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Abstract

The era of producing top performing graduates by following a one-size-fits-all curriculum composed of a flowchart of prescribed courses is over. The “flat” curriculum has been maximized and optimized and has no more room to grow without adding other dimensions and mapping the student experience to a layered process. The proposed 3D curriculum has academic, synergistic and professional dimensions and has the capacity to create the eco-culture necessary for educational innovation. The 3D curriculum is a process that aligns the attributes of graduates with their post-graduate plans in a way that is customized for each student in the Biomedical Engineering program. In the first dimension, the academic dimension, core courses have been converted into course bricks that also include synergistic activities and professional development, but not in a way that is customized to each individual student. Courses are embedded with research based instructional technologies. In the second, synergistic dimension, students may pursue a diverse set of opportunities such as clinical, research, and entrepreneurial experiences to be realized in partnership with another academic division such as the medical school, business school, college of veterinary medicine and college of arts and sciences. In the professional development dimension, students are encouraged to develop a rich set of professional and communication skills. Student outcomes and sub-outcomes of the program assessment plan were mapped to the course bricks required for all students, guaranteeing students meet the minimum requirements for an accredited degree. The rest of the undergraduate educational experience is flexible. Students who choose to take full advantage of the added dimensions will be awarded a Certificate in Leadership and Professional Development. This certificate program has its own program educational objectives and assessment plan. A mentor, chosen by the student, will oversee the fulfillment of the requirements for the certificate. Alumni, members of the Industrial Advisory Board, start-up company CEO’s, faculty from other institutions, and others with relevant experience will be eligible to mentor these students. By creating a structure for co-curricular experiences and providing an incentive to pursue these options, more reticent students may be encouraged to develop additional skills other than traditional academic skills, and more ambitious students can be guided to optimize their co-curricular experiences.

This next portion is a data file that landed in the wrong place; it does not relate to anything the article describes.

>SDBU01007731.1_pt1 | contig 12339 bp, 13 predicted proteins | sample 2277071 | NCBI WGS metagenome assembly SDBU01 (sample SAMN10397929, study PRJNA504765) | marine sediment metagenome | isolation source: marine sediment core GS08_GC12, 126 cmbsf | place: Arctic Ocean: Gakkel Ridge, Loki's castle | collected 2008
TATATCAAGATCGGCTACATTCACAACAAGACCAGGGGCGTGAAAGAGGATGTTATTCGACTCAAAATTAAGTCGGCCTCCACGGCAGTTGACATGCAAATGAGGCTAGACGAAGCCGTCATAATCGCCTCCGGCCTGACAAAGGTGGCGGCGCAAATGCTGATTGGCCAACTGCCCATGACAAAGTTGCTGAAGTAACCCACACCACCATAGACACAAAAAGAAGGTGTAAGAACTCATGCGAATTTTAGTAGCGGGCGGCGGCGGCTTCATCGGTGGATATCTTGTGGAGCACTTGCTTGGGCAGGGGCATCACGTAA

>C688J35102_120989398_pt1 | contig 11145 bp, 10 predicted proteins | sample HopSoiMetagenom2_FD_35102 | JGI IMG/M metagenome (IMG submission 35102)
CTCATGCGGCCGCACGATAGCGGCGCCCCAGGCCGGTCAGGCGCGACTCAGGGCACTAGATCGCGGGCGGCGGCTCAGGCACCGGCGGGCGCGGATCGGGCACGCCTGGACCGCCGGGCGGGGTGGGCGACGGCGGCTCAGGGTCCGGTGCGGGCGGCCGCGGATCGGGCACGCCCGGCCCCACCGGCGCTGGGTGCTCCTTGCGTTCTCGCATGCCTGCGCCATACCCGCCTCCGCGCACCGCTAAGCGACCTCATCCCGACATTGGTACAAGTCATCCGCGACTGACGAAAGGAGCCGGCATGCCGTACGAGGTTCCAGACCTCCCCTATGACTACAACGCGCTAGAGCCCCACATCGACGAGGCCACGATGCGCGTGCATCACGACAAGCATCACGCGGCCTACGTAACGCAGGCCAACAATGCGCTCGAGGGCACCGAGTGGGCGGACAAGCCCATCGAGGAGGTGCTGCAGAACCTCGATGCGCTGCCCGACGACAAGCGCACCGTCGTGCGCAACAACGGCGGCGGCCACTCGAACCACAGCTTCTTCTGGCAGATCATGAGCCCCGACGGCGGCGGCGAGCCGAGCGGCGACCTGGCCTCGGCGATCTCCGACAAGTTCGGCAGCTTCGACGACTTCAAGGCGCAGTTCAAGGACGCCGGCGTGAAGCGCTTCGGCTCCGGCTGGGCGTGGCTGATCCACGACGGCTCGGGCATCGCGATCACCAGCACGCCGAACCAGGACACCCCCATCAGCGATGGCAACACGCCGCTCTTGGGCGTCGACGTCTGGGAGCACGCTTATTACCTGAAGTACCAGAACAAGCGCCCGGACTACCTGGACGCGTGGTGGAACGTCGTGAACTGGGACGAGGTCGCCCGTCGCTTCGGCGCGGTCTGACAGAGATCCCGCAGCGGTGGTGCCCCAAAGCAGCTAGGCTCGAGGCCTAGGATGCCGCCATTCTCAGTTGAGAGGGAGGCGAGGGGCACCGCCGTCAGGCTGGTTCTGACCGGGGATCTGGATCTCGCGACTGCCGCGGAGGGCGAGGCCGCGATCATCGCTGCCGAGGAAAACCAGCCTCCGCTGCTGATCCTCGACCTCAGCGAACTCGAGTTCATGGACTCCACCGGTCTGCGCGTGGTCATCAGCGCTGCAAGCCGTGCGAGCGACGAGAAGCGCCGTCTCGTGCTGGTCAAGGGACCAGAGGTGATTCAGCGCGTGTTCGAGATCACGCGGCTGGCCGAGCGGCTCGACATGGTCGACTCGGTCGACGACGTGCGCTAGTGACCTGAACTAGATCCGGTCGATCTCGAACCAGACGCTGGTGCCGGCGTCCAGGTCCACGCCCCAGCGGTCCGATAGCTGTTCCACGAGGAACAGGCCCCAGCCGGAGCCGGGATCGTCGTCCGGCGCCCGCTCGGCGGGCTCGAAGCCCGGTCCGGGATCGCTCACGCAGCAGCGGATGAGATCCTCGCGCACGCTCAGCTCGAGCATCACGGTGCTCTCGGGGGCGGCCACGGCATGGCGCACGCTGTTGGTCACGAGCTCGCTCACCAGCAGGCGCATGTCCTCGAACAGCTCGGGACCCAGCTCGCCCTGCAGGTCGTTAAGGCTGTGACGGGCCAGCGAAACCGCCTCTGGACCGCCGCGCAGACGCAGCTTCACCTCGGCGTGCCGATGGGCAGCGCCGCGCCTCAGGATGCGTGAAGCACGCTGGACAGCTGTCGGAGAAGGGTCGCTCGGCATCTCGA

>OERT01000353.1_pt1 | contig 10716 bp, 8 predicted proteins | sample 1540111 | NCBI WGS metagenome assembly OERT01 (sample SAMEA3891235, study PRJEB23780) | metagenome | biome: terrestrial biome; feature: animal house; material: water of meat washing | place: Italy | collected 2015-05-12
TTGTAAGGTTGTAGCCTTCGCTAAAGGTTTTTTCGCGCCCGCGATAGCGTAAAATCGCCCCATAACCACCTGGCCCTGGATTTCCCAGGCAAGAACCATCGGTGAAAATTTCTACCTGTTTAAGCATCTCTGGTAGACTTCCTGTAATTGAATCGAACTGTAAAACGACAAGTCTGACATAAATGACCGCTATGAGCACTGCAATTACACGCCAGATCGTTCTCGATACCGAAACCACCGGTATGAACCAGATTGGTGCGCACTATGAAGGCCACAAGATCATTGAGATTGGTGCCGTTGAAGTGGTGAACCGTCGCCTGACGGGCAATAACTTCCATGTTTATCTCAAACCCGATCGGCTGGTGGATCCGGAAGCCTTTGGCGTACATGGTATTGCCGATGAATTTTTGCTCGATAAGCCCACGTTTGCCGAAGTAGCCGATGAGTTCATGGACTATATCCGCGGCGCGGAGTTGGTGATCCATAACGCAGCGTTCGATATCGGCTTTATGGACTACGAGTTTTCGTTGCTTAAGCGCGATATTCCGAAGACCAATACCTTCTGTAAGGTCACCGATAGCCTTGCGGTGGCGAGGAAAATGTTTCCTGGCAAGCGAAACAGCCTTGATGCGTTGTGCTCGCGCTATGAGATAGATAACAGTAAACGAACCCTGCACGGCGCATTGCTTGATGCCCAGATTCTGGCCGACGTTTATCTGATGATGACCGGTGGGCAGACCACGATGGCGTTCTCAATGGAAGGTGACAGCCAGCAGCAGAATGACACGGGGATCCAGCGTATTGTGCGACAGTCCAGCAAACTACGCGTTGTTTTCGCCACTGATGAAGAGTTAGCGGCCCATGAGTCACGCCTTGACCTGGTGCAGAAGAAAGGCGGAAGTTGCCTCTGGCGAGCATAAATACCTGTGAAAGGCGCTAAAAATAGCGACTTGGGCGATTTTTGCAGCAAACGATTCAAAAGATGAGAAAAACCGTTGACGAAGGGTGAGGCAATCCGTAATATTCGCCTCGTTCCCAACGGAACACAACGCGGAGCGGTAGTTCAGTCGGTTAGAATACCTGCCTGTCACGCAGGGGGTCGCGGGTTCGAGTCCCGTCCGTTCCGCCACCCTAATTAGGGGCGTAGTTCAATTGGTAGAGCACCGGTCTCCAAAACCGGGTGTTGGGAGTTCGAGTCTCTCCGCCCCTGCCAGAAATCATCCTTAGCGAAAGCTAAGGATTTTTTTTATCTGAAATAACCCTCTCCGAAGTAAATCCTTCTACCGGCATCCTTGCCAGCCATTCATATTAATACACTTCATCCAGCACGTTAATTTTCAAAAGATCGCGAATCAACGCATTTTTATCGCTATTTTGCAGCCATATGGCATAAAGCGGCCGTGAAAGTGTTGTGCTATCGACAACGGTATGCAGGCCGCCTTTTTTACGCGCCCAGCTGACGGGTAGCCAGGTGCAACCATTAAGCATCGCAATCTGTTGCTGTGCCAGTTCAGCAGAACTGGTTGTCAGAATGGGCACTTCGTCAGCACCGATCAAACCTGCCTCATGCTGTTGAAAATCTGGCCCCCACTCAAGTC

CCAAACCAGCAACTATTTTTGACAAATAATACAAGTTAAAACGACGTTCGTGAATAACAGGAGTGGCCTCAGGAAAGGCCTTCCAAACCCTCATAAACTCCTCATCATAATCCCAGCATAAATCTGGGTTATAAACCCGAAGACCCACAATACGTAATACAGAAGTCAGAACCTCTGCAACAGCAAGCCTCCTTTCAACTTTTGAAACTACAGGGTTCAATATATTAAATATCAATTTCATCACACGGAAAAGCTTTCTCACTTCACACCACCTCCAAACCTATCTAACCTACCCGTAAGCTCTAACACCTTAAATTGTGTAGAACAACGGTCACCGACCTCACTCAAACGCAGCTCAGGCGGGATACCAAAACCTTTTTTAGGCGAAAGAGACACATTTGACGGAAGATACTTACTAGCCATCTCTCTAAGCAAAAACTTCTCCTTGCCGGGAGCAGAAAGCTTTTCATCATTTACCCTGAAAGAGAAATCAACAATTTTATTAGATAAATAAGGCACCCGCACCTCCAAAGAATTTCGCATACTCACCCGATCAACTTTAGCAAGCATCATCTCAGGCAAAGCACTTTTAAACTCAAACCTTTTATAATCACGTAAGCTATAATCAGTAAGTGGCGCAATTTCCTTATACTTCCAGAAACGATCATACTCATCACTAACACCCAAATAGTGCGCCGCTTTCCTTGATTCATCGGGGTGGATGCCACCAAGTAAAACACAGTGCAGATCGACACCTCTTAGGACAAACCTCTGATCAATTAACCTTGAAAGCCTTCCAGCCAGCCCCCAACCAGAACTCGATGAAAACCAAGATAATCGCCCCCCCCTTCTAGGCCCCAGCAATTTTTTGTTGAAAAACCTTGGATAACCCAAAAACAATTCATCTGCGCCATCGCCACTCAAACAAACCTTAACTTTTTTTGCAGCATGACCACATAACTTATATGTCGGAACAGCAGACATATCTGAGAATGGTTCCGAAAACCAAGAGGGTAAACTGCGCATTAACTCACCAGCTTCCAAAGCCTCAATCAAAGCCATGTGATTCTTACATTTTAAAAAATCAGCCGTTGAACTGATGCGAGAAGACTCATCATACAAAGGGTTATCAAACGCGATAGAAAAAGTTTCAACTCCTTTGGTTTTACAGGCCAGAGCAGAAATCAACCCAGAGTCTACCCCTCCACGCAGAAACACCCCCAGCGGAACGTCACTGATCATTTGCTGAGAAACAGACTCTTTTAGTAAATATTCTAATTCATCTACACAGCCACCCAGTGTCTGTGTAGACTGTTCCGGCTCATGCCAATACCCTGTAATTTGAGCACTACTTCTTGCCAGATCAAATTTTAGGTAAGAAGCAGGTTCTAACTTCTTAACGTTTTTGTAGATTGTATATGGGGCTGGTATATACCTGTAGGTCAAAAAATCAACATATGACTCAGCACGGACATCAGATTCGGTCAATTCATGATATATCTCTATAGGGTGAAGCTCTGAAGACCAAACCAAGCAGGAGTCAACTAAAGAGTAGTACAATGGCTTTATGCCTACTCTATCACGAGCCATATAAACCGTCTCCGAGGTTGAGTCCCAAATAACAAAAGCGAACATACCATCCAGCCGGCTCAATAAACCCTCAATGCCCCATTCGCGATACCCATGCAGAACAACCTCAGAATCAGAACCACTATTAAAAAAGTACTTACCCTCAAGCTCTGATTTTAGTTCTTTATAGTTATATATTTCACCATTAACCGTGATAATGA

Cartee, L., & Ozturk, H. O., & Ligler, F. S. (2018, June), Board 10:Work in Progress: 3-D Curriculum - An Innovative Structure to Model the Co-curricular Experience in Biomedical Engineering Paper presented at 2018 ASEE Annual Conference & Exposition , Salt Lake City, Utah. https://peer.asee.org/29854